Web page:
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David Mills
By David Mills on September 28, 2015

Mentoring: Pass It On.


Mentorship is about lending your story to help write a new one. Whether it's the smooth on-boarding of a millennial, or the strengthening of your overall employee base, mentorship fosters powerful stories. Organizations are given incredible depth as a result of mentoring.



For many companies, mentoring creates fresh depth and vitality in the lives of those involved, and within the company itself. With employee engagement at an all-time low  (69% of employees reporting issues with engagement), the mentorship process can help move employees from complacency to brand advocacy. The skills that mentors practice have a definite benefit within the workplace. And, the rich stories that mentors foster in the lives of mentees---inside or outside the organization---create greater value for both employees and customers.

Mentoring impacts both sides of the equation.

Mentoring is a two-sided relationship. As the circle of relationships becomes static, it is far too easy for employees to become complacent within an organization. Closed sets in the workplace create resistance to new employee engagement and reduce the depth of dialog about the work itself. This reduces creativity and employee engagement. Mentorship helps to break open new lines of communication. Mentors are put in a position to reflect on their own experience and describe the work and challenges they face. While the mentee benefits from the experiences, insights, and networks of connections that a mentor offers, the relationship can be truly transformational for the mentor, too.

Mentoring gives depth to organizational stories.

One of the powerful benefits of engaging in mentorship is the way that it impacts your organizational story. Great organizational stories always have depth, and the mentorship process brings insight into your own story. As you help someone else learn something new, you're revisiting the foundations of the business. Mentoring is about more than skills development or short term execution. Mentorship is forward-looking. It helps people to take new steps, become more confident, and be better able to manage their life and goals.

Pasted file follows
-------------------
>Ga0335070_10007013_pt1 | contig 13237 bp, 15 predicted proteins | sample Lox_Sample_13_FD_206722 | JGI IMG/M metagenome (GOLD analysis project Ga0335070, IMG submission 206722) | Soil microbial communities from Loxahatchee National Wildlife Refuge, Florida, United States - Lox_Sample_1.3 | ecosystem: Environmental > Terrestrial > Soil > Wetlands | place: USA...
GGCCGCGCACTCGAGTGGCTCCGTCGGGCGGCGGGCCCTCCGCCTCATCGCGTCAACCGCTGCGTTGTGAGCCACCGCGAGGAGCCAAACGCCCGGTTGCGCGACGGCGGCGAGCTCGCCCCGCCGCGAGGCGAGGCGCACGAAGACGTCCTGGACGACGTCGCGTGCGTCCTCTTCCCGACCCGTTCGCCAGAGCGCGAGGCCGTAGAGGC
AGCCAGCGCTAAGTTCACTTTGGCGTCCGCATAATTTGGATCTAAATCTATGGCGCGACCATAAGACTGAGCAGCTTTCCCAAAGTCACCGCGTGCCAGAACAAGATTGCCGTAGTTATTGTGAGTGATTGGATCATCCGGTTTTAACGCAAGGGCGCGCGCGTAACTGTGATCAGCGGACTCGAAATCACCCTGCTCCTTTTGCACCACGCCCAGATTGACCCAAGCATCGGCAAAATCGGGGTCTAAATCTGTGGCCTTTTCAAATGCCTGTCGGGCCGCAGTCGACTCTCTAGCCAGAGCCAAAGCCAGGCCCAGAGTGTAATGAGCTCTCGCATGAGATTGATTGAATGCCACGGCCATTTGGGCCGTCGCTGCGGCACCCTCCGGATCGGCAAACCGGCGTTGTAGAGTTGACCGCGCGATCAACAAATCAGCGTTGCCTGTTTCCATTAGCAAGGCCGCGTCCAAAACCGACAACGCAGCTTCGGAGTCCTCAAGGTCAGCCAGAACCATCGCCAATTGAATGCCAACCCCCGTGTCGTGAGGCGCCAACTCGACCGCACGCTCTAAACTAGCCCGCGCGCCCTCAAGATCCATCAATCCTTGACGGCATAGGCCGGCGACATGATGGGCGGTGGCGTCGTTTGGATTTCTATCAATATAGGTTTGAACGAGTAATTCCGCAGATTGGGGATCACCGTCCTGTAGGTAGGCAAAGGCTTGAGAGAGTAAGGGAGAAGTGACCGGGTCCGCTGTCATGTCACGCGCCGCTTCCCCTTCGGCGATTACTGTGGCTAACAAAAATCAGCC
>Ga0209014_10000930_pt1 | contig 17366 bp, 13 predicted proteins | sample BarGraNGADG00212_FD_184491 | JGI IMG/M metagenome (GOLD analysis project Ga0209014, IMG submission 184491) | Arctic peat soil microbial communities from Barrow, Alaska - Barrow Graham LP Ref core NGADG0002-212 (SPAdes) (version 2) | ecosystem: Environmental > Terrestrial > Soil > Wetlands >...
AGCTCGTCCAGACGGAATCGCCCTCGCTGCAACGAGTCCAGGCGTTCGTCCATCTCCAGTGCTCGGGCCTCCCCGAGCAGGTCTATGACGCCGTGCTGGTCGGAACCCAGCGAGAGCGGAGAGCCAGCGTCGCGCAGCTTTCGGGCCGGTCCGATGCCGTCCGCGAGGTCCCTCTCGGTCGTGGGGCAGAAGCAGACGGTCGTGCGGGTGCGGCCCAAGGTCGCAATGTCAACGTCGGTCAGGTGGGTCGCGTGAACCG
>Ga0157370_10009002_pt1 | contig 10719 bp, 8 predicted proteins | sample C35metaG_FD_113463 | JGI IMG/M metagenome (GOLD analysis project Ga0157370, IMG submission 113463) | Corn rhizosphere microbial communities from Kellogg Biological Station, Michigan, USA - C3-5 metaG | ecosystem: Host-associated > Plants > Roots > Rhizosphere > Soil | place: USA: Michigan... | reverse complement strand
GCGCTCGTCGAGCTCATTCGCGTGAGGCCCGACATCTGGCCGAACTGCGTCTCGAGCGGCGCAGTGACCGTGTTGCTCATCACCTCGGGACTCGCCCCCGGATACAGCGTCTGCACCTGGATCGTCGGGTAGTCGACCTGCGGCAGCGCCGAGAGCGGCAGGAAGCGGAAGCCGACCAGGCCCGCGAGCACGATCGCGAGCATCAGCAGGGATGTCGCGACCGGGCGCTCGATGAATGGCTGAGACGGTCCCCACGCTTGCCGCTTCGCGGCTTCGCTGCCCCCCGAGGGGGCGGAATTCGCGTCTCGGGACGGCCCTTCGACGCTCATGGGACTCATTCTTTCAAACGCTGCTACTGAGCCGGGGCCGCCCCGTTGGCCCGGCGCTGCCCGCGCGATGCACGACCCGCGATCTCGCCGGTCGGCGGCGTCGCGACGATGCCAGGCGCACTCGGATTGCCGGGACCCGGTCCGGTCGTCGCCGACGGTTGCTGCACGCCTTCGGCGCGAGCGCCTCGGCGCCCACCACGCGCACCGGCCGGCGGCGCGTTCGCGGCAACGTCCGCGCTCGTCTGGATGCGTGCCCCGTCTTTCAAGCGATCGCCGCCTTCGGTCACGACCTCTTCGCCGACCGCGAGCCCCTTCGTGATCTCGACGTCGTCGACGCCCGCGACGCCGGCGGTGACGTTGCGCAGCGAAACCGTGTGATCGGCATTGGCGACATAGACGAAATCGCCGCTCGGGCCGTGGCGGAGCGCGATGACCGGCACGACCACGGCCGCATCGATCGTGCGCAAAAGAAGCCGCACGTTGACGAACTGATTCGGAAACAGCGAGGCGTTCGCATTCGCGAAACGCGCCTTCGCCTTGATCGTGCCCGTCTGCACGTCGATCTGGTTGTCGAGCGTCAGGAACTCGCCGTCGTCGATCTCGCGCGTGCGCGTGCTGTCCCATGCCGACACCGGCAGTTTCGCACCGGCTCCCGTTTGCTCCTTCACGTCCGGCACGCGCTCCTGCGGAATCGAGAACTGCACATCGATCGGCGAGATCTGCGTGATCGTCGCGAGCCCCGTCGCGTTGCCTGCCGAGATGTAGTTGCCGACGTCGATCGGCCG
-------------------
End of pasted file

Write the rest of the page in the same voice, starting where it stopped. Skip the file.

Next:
Mentoring moves people into a new story reality. They are reflecting and sharing stories every time they mentor. <

Mentoring increases our ability for dialog and social intelligence.

If there is one skill that companies need today, it is a fresh capacity for interpersonal communication. New media, including social networking, is less about pushing out information and mostly about engaging others in dialog. A mentoring company is a company that is building skills for listening and responding. It is helping equip its workforce for the demands of a networked, media-based consumer world.

The listening skills that mentors employ have a significant impact on their own social intelligence. The five primary components of social intelligence, as defined by Psychology Today, are the very things that mentors practice and pass on.

1. Conversational skills. The ability to comfortably and effectively network and negotiate social settings.

2. Knowledge of roles and norms. Understanding and functioning within the norms and roles of new settings.

3. Effective listening. Great listening creates great connections between people, and the feeling of being appreciated and respected.

4. Understanding others. The ability to really "get" other people and to stay tuned to their responses and interests.

5. Role playing and social confidence. Confidence that allows you to shift roles based on the situation is important for social navigation in both work and social settings.

6. Impression management. Aware of the impact they are making on others, this skill creates a balance between managing the image you portray to others and being appropriately “authentic."

It is hard to imagine a supervisor who would not want to find greater social intelligence within their workforce.

Mentoring Supercharges Story within Organizations

There may be no faster way to create new vitality within an organization than a mentorship program. Mentoring supercharges the story process and gives the organization a new depth when viewed by outsiders---a depth that is substantial and real. The relational activity of mentoring places each participant in a new "shared-story context"; two people's stories are connecting in a way that brings changes to both. Mentoring is a storytelling medium that thrusts the participants around the interpersonal campfire to talk about life as it is and as they want it to become.

 Story Collaborative offers mentoring design and support for nonprofits and businesses based upon a rich history of creating sustainable mentoring programs across the United States.

Published by David Mills September 28, 2015
David Mills